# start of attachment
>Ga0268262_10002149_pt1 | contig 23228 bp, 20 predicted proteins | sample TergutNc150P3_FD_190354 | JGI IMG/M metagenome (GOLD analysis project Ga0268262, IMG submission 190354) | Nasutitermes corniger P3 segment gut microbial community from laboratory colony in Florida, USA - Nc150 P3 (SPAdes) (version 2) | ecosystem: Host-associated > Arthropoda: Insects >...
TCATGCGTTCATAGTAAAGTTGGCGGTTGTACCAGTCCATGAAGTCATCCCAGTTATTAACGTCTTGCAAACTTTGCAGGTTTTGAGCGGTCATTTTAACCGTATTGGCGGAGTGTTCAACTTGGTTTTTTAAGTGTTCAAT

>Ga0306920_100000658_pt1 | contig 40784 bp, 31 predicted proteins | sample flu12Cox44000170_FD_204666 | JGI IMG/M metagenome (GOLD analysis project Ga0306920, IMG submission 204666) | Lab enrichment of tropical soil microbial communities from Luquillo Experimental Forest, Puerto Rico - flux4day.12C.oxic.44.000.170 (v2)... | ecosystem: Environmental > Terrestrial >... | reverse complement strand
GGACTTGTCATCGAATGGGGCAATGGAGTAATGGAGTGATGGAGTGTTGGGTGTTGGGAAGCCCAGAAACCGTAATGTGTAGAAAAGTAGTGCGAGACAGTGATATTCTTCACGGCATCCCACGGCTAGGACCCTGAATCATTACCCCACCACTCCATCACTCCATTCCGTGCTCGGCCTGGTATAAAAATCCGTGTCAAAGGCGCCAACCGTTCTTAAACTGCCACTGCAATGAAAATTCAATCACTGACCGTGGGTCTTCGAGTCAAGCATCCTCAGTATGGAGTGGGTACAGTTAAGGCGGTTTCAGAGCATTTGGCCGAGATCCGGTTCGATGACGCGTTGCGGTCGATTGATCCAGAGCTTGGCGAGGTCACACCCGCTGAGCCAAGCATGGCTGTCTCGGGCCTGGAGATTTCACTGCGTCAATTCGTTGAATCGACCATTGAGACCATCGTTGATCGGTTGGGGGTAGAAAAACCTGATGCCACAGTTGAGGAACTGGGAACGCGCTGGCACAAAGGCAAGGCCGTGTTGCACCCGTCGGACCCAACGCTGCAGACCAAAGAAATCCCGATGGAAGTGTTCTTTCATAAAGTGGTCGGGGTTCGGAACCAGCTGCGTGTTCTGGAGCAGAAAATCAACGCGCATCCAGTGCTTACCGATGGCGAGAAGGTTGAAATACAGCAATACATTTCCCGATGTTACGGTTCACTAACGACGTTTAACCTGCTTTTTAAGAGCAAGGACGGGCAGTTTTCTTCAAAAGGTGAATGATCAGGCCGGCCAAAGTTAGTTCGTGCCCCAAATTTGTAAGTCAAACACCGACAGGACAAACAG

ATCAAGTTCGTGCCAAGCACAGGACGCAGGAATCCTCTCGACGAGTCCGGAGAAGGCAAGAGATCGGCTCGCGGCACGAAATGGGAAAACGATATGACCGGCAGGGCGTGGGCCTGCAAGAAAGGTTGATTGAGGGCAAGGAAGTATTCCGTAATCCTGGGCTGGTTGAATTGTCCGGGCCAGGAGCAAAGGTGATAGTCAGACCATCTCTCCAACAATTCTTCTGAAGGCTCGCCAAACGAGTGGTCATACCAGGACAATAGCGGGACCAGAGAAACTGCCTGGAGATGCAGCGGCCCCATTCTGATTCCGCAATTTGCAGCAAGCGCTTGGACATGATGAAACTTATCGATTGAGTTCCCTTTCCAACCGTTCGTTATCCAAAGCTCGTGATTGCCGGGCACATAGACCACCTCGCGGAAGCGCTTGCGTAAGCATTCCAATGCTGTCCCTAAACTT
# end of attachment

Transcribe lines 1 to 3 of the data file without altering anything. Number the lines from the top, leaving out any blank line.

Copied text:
>Ga0268262_10002149_pt1 | contig 23228 bp, 20 predicted proteins | sample TergutNc150P3_FD_190354 | JGI IMG/M metagenome (GOLD analysis project Ga0268262, IMG submission 190354) | Nasutitermes corniger P3 segment gut microbial community from laboratory colony in Florida, USA - Nc150 P3 (SPAdes) (version 2) | ecosystem: Host-associated > Arthropoda: Insects >...
TCATGCGTTCATAGTAAAGTTGGCGGTTGTACCAGTCCATGAAGTCATCCCAGTTATTAACGTCTTGCAAACTTTGCAGGTTTTGAGCGGTCATTTTAACCGTATTGGCGGAGTGTTCAACTTGGTTTTTTAAGTGTTCAAT

>Ga0306920_100000658_pt1 | contig 40784 bp, 31 predicted proteins | sample flu12Cox44000170_FD_204666 | JGI IMG/M metagenome (GOLD analysis project Ga0306920, IMG submission 204666) | Lab enrichment of tropical soil microbial communities from Luquillo Experimental Forest, Puerto Rico - flux4day.12C.oxic.44.000.170 (v2)... | ecosystem: Environmental > Terrestrial >... | reverse complement strand